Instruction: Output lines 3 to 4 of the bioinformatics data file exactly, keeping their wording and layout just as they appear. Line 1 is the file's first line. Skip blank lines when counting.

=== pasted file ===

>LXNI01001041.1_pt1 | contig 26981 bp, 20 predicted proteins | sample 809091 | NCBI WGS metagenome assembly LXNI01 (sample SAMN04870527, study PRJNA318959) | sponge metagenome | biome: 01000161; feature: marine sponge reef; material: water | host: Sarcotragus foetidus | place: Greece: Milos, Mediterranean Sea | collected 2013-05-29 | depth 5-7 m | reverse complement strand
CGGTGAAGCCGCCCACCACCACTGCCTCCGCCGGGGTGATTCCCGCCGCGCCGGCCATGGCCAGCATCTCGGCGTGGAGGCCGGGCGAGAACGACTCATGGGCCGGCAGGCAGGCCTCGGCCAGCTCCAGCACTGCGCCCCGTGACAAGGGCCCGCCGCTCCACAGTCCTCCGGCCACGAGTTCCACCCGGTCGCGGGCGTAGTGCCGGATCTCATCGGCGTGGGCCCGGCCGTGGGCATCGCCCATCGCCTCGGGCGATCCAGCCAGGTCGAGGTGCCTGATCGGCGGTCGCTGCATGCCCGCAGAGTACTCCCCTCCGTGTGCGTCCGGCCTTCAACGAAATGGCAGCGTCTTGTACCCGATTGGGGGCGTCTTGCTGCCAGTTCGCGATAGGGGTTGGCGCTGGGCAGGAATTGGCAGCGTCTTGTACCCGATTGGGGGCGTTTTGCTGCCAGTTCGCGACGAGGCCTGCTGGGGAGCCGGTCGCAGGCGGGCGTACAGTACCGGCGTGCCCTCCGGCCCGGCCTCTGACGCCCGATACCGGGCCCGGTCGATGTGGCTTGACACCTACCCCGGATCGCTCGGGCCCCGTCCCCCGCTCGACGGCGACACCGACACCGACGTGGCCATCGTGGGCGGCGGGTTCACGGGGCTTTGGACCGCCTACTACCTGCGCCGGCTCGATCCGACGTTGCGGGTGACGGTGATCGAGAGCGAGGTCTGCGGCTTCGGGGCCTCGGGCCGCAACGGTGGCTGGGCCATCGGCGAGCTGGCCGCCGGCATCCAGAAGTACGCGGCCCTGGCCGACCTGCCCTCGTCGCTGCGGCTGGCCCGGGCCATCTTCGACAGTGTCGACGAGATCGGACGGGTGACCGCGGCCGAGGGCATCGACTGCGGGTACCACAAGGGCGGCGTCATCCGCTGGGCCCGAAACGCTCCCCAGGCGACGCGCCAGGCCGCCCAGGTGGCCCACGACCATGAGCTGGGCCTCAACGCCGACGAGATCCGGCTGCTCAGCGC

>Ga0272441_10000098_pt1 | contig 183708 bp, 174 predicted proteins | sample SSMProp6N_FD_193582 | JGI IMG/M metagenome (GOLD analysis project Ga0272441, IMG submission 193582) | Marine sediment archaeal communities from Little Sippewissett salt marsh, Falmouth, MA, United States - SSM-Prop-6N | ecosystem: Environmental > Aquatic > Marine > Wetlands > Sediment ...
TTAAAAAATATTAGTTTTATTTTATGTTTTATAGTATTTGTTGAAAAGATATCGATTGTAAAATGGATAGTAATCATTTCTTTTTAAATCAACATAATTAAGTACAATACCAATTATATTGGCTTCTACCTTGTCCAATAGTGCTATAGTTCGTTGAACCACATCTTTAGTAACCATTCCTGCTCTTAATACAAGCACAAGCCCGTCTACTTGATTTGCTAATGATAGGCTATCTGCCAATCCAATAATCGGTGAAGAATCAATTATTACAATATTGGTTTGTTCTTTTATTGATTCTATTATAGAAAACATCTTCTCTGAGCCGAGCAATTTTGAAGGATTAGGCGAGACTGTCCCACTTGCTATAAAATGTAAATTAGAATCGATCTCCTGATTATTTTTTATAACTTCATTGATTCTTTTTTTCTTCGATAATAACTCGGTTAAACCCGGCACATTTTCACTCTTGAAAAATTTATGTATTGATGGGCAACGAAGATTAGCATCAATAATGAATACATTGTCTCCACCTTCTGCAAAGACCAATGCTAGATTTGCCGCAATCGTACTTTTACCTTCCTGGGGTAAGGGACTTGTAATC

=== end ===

>Ga0272441_10000098_pt1 | contig 183708 bp, 174 predicted proteins | sample SSMProp6N_FD_193582 | JGI IMG/M metagenome (GOLD analysis project Ga0272441, IMG submission 193582) | Marine sediment archaeal communities from Little Sippewissett salt marsh, Falmouth, MA, United States - SSM-Prop-6N | ecosystem: Environmental > Aquatic > Marine > Wetlands > Sediment ...
TTAAAAAATATTAGTTTTATTTTATGTTTTATAGTATTTGTTGAAAAGATATCGATTGTAAAATGGATAGTAATCATTTCTTTTTAAATCAACATAATTAAGTACAATACCAATTATATTGGCTTCTACCTTGTCCAATAGTGCTATAGTTCGTTGAACCACATCTTTAGTAACCATTCCTGCTCTTAATACAAGCACAAGCCCGTCTACTTGATTTGCTAATGATAGGCTATCTGCCAATCCAATAATCGGTGAAGAATCAATTATTACAATATTGGTTTGTTCTTTTATTGATTCTATTATAGAAAACATCTTCTCTGAGCCGAGCAATTTTGAAGGATTAGGCGAGACTGTCCCACTTGCTATAAAATGTAAATTAGAATCGATCTCCTGATTATTTTTTATAACTTCATTGATTCTTTTTTTCTTCGATAATAACTCGGTTAAACCCGGCACATTTTCACTCTTGAAAAATTTATGTATTGATGGGCAACGAAGATTAGCATCAATAATGAATACATTGTCTCCACCTTCTGCAAAGACCAATGCTAGATTTGCCGCAATCGTACTTTTACCTTCCTGGGGTAAGGGACTTGTAATC